Wednesday, October 27, 2021

Getting Negative

 

Sometimes, taking a look at the negative side can be rewarding—and not just when we're making lemons into lemonade. Advice ranging from "learn from your mistakes" to "turn negative into positive" shines a light on the research process and reminds us that sometimes, we find something other than what we thought we were looking for.

I've spent the last month pondering the records—at least the ones currently accessible online—for the tiny Polish town of Żerków. My hope was to find something—anything—more on my second great-grandfather, Franz Jankowski.

In an ideal world, I would have found what I was really looking for: the identity of his parents. Did I find that? You already know that answer. But I didn't find nothing. I actually found a few very useful details. At least now, I have a clearer picture of what records are currently available for that region, and how to access them online. I've also gleaned a list of possible related lines—not the original purpose of my research quest, but details which may become useful in future attempts. I'll note these in my research logs and refer back to them the next time I attempt this same project.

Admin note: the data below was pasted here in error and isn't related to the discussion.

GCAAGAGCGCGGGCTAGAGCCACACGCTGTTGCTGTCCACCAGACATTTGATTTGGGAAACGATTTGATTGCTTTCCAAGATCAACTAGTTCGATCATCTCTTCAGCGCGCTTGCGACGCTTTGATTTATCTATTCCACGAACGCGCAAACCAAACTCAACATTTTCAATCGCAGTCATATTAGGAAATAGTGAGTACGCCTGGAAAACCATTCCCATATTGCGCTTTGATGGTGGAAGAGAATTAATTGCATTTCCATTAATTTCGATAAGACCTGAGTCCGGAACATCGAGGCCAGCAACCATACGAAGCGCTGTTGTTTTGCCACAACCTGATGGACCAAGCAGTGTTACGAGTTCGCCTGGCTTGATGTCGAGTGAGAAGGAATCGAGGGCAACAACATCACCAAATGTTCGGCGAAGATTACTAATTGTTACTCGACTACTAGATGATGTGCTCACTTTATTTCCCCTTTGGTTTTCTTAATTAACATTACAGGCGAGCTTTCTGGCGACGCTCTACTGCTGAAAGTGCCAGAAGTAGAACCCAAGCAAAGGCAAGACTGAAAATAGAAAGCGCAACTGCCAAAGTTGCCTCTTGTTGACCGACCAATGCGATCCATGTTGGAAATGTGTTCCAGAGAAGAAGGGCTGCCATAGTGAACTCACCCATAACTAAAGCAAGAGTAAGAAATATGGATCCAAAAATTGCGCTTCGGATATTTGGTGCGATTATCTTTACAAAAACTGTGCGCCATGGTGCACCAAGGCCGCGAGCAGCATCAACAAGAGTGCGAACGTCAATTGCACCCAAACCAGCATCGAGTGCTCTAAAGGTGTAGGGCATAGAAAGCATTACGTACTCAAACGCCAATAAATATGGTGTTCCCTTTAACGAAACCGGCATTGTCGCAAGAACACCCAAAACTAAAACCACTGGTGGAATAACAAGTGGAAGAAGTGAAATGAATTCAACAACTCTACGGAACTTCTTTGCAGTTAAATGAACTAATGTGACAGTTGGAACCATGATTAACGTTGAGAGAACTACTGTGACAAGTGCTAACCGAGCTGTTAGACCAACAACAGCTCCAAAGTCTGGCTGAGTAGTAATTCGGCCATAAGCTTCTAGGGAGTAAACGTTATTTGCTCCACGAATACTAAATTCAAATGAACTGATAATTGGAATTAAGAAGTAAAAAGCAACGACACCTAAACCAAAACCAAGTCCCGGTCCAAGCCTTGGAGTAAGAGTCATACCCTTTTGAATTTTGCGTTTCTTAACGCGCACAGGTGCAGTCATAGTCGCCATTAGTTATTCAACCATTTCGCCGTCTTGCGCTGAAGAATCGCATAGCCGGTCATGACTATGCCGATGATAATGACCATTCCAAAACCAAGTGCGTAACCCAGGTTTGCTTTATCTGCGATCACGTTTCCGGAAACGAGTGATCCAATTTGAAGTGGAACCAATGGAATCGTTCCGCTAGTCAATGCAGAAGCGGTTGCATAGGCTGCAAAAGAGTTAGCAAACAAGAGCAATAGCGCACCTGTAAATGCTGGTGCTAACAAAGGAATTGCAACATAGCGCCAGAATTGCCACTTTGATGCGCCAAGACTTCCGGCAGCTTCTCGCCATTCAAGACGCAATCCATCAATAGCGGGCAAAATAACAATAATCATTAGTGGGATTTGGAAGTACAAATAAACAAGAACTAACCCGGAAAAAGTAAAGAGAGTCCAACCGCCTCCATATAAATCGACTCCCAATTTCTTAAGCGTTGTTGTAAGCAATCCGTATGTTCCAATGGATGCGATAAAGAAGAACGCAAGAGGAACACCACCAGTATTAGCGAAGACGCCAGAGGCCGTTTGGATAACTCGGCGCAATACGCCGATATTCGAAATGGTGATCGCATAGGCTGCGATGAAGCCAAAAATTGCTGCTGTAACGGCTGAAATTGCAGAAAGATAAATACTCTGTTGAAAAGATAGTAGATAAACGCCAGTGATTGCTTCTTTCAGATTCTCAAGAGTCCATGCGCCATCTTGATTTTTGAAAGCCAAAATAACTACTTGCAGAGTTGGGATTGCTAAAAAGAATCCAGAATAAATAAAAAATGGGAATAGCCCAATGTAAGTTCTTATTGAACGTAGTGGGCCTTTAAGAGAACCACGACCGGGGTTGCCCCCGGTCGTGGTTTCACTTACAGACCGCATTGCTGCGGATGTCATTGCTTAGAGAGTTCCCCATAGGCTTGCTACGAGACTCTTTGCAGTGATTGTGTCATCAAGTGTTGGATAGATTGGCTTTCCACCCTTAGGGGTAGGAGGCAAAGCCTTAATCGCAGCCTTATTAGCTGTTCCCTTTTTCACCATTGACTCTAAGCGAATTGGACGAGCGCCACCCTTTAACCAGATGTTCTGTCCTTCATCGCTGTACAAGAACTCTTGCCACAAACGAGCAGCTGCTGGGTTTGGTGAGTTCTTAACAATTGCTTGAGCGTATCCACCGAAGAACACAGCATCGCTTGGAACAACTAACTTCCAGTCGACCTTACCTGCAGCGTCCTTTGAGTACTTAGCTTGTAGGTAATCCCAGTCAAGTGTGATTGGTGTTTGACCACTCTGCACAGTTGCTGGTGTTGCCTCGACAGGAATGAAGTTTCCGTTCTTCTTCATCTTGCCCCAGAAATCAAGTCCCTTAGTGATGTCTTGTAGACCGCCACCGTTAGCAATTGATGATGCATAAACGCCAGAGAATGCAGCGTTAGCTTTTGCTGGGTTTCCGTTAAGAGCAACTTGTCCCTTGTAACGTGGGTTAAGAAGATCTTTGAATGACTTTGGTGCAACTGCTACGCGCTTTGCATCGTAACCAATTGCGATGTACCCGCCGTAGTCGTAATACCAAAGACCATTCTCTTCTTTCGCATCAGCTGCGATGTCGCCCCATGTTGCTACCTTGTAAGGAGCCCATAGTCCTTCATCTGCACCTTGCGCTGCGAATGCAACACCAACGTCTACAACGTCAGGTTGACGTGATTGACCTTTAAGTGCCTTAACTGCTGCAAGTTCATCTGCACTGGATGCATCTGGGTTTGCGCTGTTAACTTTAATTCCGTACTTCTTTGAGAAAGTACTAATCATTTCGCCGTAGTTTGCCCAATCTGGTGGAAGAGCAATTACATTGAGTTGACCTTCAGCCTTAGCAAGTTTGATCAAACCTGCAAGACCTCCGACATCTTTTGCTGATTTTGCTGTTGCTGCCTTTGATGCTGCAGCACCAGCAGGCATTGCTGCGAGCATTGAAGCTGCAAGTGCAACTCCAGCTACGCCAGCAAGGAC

But can I call that "negative evidence"? Not really. According to Thomas W. Jones, a genealogist with decades of accolades to his research credit, it's important to differentiate between two similarly-named concepts: "Negative Evidence" versus "Negative Search." 

Dr. Jones defines Negative Evidence as "Evidence arising from an absence of specific information in extant records where that information could be expected and where that absence suggests an answer to a research question." Negative Evidence can play an important role in our family history dilemmas, as Dr. Jones details in a RootsTech presentation. In contrast, he characterizes a "Negative Search" as, simply, "a search that yields no useful evidence."

I think we can all see into which category my experience of the past month falls.

In other words, nothing I didn't find can be used to ascertain a conclusion that Franz Jankowski wasn't in Żerków. There were too many gaps in the sequence of digitized records at the two websites I used. A more useful next step might be to determine why there were gaps in the holdings at BaSIA and the Poznan Project. Were the records missing because they have yet to be properly formatted and added to the collection? Or were they permanently lost through some casualty suffered in the past—fires, floods, or destruction of war?